The John S. and James L. Knight Foundation and Microsoft Corp. announced investments in new programs on Thursday with the purpose of making South Florida’s talent pool more competitive in an increasingly technology-driven economy.
In two separate grants, the funds will be used to launch Wyncode Academy’s Future Leaders of Miami Technology Fellowship and Code/Art’s Empowering Art Teachers to Inspire Next Generation Coders program. Both programs have the goal of providing technology education to low-income, underrepresented residents in the tri-county area.
“We’re investing in the talent pipeline,” said Raul Moas, Knight Foundation’s Miami program director. “Our startup community is growing and we want to make sure many more people can participate in the benefits the knowledge economy provides,” such as high-wage jobs in growing industries that are difficult to obtain in service industries like hospitality that remain dominant in the local market.
Wyncode’s fellowship offers full scholarships for the Miami-based coding academy’s full-time web development programs. Tuition is typically priced at $15,000. South Florida residents can apply at Wyncode.co/FutureLeaders.
Applicants must belong to an underrepresented group in Miami’s technology ecosystem, have under $50,000 in combined family income, have limited to no post-secondary education and be authorized to work in the U.S. The deadline to apply for next three cohorts is March 20. There will be more opportunities later in the year.
Microsoft and Knight Foundation’s backing will sponsor 10 low-income Miami-Dade County residents to enroll free of charge.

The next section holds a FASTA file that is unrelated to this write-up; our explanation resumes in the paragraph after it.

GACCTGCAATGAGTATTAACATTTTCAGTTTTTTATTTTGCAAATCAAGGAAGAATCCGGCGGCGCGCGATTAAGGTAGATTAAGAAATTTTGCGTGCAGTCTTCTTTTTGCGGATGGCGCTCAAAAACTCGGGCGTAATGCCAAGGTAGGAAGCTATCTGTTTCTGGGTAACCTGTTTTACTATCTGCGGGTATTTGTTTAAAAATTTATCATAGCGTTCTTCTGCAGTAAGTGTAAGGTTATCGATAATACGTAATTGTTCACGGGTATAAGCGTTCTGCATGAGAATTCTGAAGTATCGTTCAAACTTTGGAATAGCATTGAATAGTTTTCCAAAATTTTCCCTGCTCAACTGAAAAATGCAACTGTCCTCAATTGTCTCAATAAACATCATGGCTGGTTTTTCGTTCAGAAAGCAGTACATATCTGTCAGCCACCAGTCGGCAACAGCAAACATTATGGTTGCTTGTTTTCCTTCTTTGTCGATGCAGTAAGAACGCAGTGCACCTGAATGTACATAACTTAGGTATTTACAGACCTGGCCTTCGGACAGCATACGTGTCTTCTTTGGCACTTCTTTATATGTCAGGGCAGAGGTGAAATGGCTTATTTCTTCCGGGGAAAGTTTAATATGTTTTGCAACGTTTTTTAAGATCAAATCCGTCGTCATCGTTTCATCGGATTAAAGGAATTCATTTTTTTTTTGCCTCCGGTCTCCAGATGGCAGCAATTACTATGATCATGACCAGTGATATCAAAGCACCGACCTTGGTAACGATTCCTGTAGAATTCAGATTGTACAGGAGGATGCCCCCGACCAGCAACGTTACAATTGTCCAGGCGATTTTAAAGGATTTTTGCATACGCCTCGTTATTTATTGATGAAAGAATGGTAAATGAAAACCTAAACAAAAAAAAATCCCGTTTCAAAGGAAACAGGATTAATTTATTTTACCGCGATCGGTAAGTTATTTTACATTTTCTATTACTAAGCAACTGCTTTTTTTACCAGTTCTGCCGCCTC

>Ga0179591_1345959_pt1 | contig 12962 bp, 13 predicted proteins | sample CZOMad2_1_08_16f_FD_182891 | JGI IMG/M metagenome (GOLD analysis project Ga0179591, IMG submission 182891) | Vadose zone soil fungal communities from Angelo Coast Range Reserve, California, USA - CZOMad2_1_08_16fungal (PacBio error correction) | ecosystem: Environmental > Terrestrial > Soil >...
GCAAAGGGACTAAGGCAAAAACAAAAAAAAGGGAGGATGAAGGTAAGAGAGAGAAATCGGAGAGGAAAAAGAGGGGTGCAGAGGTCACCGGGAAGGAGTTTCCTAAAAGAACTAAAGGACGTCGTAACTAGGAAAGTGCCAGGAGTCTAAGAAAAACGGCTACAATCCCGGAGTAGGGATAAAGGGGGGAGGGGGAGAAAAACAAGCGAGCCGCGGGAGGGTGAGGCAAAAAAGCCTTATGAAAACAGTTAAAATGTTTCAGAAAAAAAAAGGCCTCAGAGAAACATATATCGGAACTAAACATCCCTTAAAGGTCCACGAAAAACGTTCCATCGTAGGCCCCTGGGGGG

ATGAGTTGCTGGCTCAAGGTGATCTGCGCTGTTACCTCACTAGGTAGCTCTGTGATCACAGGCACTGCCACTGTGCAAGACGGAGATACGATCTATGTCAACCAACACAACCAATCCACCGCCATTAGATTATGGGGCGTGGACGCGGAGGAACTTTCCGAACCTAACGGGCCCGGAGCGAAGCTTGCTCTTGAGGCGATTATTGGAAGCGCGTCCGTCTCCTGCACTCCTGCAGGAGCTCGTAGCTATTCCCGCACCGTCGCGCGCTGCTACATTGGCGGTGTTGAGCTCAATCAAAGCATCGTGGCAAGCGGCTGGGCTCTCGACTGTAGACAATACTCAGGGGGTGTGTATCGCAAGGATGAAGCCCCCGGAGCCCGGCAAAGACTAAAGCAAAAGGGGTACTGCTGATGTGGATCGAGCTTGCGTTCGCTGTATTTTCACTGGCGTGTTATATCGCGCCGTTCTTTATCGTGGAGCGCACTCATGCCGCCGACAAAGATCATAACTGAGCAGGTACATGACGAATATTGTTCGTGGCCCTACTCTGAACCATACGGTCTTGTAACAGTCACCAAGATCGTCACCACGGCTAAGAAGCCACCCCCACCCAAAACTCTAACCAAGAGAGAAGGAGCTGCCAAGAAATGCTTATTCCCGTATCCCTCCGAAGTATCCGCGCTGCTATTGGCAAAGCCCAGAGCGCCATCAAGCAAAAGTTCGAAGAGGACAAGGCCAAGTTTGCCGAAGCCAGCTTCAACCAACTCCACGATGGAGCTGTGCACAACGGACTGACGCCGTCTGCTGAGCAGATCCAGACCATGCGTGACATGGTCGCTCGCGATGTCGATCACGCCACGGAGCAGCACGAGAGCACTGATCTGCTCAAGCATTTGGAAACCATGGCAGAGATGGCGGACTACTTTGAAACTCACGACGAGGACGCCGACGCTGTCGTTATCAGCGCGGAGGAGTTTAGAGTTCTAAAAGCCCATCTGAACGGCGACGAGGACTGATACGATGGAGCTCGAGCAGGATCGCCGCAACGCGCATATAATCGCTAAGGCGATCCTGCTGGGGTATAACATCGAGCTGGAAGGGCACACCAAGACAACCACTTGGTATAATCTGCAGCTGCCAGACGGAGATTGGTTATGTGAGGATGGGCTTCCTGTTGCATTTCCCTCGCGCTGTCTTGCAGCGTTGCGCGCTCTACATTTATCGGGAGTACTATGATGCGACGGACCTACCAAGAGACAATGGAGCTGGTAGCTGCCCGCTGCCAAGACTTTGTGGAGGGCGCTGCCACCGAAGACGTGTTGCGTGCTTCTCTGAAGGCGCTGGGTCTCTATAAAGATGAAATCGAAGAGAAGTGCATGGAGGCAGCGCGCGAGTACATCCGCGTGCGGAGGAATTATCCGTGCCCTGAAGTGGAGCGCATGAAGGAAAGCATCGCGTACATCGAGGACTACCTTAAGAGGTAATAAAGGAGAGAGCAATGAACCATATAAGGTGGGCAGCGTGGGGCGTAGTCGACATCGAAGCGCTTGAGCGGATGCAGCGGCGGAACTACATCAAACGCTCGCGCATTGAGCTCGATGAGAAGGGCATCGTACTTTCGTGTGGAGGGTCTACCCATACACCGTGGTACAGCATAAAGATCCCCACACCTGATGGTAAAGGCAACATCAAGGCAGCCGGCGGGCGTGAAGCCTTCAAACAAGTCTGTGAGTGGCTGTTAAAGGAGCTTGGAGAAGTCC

“This allows them to stay in the market and help build a diverse tech ecosystem. That’s hard to do that when there aren’t opportunities,” said Wyncode CEO and co-founder Johanna Mikkola. “South Florida’s competitive advantage is in keeping and attracting diverse talent. We know that overall, it brings together more perspectives, and that builds better products and better businesses.”
As part of the fellowship program, Wyncode is seeking South Florida companies as partners in providing opportunities for the graduates, such as internships and jobs.
“We’re looking for companies that are interesting in hiring diverse teams to take on these scholars,” said Juha Mikkola, co-founder of Wyncode, who oversees the Future Leaders of Miami Technology Fellowship.
As part of the Code/Art program, 60 Miami-Dade County public school art teachers will teach subjects like basic coding skills to girls and minorities who have limited to no access to computer science classes. The nonprofit will receive $240,000 — which includes $120,000 from Microsoft and matching funds from Knight Foundation — in a program aimed at introducing computing skills to underserved residents.
“These investments we’re making public aren’t going to be one-off projects, they are true partnerships. We’re participants in this ecosystem,” said Lucas Hernández, Microsoft’s civic engagement leader for Miami. “This is a credit to CodeArt, they developed this. They’re helping to elevate the conversation not only in Miami, but Microsoft’s strategy in this field as well.”
CodeArt’s program is the first of its kind in the cities where Microsoft has deployed civic engagement leaders, Hernández said.
Microsoft’s investments in Wyncode and CodeArt’s programs are among the first of such investments the software giant (Nasdaq: MSFT) has made public in Miami, where it deployed Miami resident Hernandez in the role about six months ago.
Miami is one of ten cities with civic engagement leaders from Microsoft. They are also working in known technology hubs such as Boston, San Francisco and New York.
There is a growing number of private-sector investors such as Microsoft and the Knight Foundation that are bullish on shaping Miami into a smart city through initiatives that bolster its technology and startup sectors, while improving the lives of its citizens.
“We’re looking forward to doing more with the Knight Foundation and with other funders who are interesting in bringing more resources to our community,” Hernández said.